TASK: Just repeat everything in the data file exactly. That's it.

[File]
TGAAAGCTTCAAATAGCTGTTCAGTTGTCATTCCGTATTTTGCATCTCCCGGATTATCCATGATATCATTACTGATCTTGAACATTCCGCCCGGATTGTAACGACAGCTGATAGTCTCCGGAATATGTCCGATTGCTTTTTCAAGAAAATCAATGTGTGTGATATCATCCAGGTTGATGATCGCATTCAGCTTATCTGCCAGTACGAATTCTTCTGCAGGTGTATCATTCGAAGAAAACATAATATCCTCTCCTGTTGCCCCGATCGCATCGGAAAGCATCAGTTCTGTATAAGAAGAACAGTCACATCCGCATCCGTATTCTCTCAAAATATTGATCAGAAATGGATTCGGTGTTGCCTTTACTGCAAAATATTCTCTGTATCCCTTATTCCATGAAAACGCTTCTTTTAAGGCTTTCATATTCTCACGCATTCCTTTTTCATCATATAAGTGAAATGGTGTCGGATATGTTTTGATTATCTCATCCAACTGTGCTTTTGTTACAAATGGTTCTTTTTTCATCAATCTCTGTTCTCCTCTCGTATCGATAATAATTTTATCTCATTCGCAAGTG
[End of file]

TGAAAGCTTCAAATAGCTGTTCAGTTGTCATTCCGTATTTTGCATCTCCCGGATTATCCATGATATCATTACTGATCTTGAACATTCCGCCCGGATTGTAACGACAGCTGATAGTCTCCGGAATATGTCCGATTGCTTTTTCAAGAAAATCAATGTGTGTGATATCATCCAGGTTGATGATCGCATTCAGCTTATCTGCCAGTACGAATTCTTCTGCAGGTGTATCATTCGAAGAAAACATAATATCCTCTCCTGTTGCCCCGATCGCATCGGAAAGCATCAGTTCTGTATAAGAAGAACAGTCACATCCGCATCCGTATTCTCTCAAAATATTGATCAGAAATGGATTCGGTGTTGCCTTTACTGCAAAATATTCTCTGTATCCCTTATTCCATGAAAACGCTTCTTTTAAGGCTTTCATATTCTCACGCATTCCTTTTTCATCATATAAGTGAAATGGTGTCGGATATGTTTTGATTATCTCATCCAACTGTGCTTTTGTTACAAATGGTTCTTTTTTCATCAATCTCTGTTCTCCTCTCGTATCGATAATAATTTTATCTCATTCGCAAGTG